Chromophilia: Julie Ryder

Chromophilia: Julie Ryder

Art intersects with science in Chromophilia exhibition.


It was in a science laboratory that Canberra-based artist Julie Ryder first discovered the processes that have led to an amazing exhibition, Chromophilia, opening at Newcastle’s Timeless Textiles in September.

Chromophilia,from the Greek chromo(colour) and phileo(to love), is defined as an abnormal love of colour and the property, possessed by most cells, of staining readily with appropriate dyes.

Julie, who had previously worked in laboratories, first became interested in chromophilia while researching the use of Scanning Electron Micrographs (SEM’s) in her Master’s work at the Australian National University (ANU) in 2003.

“I was scanning fragments of my dyed fabrics at very high magnification with the SEM,” she explains. “However, the SEM uses electrons, not light, to build up an image on the computer, so I had to learn how to use digital software to add the colour back in.”

This discovery opened up a whole area of research for Julie into what colour was and how it was perceived.

“How were colours changed when they were placed together in various combinations,” she wondered, “were they changed when seen from various distances and are they dependent on the size of the coloured surface?”

In order to translate these concepts into her work with textiles, Julie explored a new technique of printing with dye called ‘chemical resist’. It works on the principle that while printing two different classes of dye onto the same fabric, one will repel the other so that full colour designs can be printed. Julie found the technique overcame the tedious and sometimes impossible method of colour separation that is used in screen-printing.

“By mastering this technique I could then fully explore the questions I posed by working with complimentary contrasts without the fear of my colours turning muddy”, she said. “Most of us know that if we put complimentary contrasting colours together (eg. red and green; blue and orange; or yellow and purple) you hues of brown, grey or black. With this new technique I could print these colours together and still retain their integrity.”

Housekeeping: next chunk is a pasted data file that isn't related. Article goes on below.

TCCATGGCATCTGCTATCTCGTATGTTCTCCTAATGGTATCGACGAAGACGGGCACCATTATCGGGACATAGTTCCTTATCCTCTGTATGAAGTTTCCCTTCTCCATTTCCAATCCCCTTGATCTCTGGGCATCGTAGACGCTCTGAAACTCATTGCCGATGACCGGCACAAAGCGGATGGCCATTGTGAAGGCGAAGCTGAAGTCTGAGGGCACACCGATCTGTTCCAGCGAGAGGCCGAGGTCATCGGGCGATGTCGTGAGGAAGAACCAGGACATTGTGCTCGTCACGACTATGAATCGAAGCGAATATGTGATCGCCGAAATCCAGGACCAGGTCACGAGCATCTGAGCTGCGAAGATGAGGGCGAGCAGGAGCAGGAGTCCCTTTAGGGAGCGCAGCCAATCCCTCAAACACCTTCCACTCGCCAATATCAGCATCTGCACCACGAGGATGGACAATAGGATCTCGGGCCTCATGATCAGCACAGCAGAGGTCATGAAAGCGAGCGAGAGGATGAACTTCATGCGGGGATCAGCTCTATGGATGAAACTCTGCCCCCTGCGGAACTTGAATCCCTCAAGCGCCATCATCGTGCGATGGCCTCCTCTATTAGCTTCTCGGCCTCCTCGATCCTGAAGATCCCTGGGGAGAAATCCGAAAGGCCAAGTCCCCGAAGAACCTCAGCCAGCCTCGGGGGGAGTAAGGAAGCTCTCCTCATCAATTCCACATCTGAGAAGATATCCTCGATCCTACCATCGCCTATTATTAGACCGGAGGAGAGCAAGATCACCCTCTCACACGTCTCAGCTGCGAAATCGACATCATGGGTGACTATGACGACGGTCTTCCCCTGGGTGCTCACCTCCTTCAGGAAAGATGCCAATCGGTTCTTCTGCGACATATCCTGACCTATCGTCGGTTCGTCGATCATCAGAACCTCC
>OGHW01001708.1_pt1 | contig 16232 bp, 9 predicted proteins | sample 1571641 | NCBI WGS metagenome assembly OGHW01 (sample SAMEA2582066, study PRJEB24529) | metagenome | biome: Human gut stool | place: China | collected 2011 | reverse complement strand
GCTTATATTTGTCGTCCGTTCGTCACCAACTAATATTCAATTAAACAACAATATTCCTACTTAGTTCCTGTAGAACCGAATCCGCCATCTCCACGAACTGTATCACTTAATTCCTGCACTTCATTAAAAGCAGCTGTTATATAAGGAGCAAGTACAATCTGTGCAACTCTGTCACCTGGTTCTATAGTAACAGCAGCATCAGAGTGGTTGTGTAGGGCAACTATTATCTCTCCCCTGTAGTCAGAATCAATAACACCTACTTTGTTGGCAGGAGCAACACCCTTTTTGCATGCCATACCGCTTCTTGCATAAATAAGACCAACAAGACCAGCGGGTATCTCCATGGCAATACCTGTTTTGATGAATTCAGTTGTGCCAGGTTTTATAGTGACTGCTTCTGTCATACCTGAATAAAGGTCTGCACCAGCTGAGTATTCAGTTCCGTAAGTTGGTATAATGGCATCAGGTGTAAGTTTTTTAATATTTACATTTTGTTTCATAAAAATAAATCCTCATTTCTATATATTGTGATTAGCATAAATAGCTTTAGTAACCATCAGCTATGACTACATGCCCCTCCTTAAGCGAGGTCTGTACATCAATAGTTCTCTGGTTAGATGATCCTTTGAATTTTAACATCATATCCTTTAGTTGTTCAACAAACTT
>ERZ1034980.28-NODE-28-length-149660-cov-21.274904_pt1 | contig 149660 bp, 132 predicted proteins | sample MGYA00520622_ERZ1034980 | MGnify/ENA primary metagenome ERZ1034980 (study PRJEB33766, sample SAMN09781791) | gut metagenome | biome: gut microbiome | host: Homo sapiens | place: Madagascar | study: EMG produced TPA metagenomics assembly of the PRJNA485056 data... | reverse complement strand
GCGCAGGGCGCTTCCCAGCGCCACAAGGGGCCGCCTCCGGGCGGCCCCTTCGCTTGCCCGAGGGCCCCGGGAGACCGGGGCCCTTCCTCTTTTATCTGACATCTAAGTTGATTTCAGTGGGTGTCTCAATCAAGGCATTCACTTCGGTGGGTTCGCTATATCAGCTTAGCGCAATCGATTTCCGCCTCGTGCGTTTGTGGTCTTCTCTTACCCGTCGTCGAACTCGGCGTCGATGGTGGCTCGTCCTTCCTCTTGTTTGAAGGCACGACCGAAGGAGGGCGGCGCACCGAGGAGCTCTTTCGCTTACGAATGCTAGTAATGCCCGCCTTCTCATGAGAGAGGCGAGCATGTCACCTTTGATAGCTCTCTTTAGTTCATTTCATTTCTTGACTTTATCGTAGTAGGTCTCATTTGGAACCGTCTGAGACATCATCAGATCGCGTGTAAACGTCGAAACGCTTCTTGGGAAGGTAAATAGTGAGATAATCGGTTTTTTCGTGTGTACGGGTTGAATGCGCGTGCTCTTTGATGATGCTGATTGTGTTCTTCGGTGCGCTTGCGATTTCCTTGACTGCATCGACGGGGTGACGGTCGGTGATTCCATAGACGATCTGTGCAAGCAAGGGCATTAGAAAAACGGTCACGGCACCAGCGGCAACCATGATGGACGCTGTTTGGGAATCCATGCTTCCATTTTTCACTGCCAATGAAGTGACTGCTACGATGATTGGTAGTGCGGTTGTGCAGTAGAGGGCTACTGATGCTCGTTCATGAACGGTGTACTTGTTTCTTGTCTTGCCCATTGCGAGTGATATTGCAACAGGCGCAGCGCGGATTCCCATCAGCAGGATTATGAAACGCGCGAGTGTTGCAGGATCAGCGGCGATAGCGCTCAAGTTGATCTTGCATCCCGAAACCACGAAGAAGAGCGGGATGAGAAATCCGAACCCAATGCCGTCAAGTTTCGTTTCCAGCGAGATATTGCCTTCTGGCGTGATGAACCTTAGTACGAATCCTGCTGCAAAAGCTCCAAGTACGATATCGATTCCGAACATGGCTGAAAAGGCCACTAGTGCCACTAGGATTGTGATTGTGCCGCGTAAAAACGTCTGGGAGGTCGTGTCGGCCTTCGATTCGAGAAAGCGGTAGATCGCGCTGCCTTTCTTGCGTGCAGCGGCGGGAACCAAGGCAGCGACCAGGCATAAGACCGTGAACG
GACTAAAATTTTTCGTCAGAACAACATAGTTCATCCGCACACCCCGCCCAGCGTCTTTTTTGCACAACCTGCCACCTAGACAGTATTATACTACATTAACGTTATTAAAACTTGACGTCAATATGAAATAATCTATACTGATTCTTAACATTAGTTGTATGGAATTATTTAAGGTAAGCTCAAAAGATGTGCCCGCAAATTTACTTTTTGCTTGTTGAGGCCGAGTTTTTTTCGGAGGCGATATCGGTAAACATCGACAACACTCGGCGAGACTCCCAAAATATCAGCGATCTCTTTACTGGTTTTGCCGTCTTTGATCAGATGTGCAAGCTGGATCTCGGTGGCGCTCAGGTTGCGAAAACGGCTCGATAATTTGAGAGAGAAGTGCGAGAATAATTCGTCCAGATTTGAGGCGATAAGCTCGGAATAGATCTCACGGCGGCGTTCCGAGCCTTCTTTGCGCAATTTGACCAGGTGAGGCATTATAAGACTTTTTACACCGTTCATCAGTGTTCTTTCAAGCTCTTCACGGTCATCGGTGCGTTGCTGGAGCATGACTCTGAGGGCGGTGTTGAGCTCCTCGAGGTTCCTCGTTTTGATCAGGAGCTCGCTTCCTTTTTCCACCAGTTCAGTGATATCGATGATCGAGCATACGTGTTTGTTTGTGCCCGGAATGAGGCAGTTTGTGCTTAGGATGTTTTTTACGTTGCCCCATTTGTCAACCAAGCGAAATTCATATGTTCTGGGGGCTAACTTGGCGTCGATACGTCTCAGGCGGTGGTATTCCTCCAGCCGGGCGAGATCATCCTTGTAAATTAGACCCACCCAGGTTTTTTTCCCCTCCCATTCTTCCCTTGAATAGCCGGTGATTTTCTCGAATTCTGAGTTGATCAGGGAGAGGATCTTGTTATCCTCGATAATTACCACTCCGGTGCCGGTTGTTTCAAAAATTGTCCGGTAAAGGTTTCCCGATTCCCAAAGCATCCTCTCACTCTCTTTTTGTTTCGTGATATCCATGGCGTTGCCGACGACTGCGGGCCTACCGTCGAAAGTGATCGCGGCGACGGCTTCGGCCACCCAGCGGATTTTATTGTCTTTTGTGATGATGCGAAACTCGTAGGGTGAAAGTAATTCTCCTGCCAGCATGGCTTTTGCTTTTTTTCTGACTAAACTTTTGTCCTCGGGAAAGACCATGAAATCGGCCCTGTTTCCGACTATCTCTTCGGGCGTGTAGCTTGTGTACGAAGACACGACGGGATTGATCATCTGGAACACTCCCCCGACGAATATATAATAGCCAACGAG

The fabrics Julie printed for Chromophilia are the results of her research. Using images and shapes derived from observations of cells and bacteria under the microscope, she juxtaposes scale and motif  to create the pairs of narrow fabric lengths. The larger, more complex cloths use a variety of marks and motifs, building up heavily coloured and patterned textiles.

“I liken this process to that of DNA transference in living things – some motifs and colours appear dominant, whilst others are recessive,” Julie explains. “The combinations of colours in different proportions impart tension within the artwork, which can then be further enhanced or denied by the form it inhabits.”

Her concepts are further developed by embellishing the textiles with stitch and buttons, and using embroidery hoops as a framing device, to infer the process of looking through a microscope and observing form, scale and repetition.

Chromophilia will run from 14 September until 9 October 2016 and will officially open on 15 September.


14 Sep 2016 - 09 Oct 2016


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